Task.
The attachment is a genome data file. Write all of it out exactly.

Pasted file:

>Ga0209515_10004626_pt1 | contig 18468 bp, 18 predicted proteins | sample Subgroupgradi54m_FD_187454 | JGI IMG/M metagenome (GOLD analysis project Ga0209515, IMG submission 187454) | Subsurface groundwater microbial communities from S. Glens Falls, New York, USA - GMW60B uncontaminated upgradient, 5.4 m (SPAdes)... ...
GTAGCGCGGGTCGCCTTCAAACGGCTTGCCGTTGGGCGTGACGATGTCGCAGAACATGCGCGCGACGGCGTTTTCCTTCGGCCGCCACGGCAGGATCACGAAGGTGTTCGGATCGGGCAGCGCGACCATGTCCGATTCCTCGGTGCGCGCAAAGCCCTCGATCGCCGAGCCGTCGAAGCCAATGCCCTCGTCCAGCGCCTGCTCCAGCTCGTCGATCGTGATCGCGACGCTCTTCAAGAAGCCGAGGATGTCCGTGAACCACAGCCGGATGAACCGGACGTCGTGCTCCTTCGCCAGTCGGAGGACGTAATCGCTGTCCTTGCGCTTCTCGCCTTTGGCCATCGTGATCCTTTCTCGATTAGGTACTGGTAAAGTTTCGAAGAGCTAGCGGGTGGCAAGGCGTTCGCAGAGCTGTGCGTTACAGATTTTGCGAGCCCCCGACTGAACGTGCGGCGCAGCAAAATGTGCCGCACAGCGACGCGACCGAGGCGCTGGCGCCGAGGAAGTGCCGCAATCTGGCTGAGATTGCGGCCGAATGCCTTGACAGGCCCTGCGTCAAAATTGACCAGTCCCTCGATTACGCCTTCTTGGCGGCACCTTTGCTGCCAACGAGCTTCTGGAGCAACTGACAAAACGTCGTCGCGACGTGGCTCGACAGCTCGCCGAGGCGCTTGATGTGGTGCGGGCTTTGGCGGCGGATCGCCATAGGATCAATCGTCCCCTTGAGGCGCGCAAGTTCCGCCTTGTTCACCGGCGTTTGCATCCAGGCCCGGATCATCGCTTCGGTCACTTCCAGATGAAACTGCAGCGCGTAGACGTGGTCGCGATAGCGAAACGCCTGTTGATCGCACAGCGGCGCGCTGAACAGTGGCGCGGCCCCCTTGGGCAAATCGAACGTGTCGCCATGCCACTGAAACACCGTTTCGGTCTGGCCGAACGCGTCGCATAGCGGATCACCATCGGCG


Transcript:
>Ga0209515_10004626_pt1 | contig 18468 bp, 18 predicted proteins | sample Subgroupgradi54m_FD_187454 | JGI IMG/M metagenome (GOLD analysis project Ga0209515, IMG submission 187454) | Subsurface groundwater microbial communities from S. Glens Falls, New York, USA - GMW60B uncontaminated upgradient, 5.4 m (SPAdes)... ...
GTAGCGCGGGTCGCCTTCAAACGGCTTGCCGTTGGGCGTGACGATGTCGCAGAACATGCGCGCGACGGCGTTTTCCTTCGGCCGCCACGGCAGGATCACGAAGGTGTTCGGATCGGGCAGCGCGACCATGTCCGATTCCTCGGTGCGCGCAAAGCCCTCGATCGCCGAGCCGTCGAAGCCAATGCCCTCGTCCAGCGCCTGCTCCAGCTCGTCGATCGTGATCGCGACGCTCTTCAAGAAGCCGAGGATGTCCGTGAACCACAGCCGGATGAACCGGACGTCGTGCTCCTTCGCCAGTCGGAGGACGTAATCGCTGTCCTTGCGCTTCTCGCCTTTGGCCATCGTGATCCTTTCTCGATTAGGTACTGGTAAAGTTTCGAAGAGCTAGCGGGTGGCAAGGCGTTCGCAGAGCTGTGCGTTACAGATTTTGCGAGCCCCCGACTGAACGTGCGGCGCAGCAAAATGTGCCGCACAGCGACGCGACCGAGGCGCTGGCGCCGAGGAAGTGCCGCAATCTGGCTGAGATTGCGGCCGAATGCCTTGACAGGCCCTGCGTCAAAATTGACCAGTCCCTCGATTACGCCTTCTTGGCGGCACCTTTGCTGCCAACGAGCTTCTGGAGCAACTGACAAAACGTCGTCGCGACGTGGCTCGACAGCTCGCCGAGGCGCTTGATGTGGTGCGGGCTTTGGCGGCGGATCGCCATAGGATCAATCGTCCCCTTGAGGCGCGCAAGTTCCGCCTTGTTCACCGGCGTTTGCATCCAGGCCCGGATCATCGCTTCGGTCACTTCCAGATGAAACTGCAGCGCGTAGACGTGGTCGCGATAGCGAAACGCCTGTTGATCGCACAGCGGCGCGCTGAACAGTGGCGCGGCCCCCTTGGGCAAATCGAACGTGTCGCCATGCCACTGAAACACCGTTTCGGTCTGGCCGAACGCGTCGCATAGCGGATCACCATCGGCG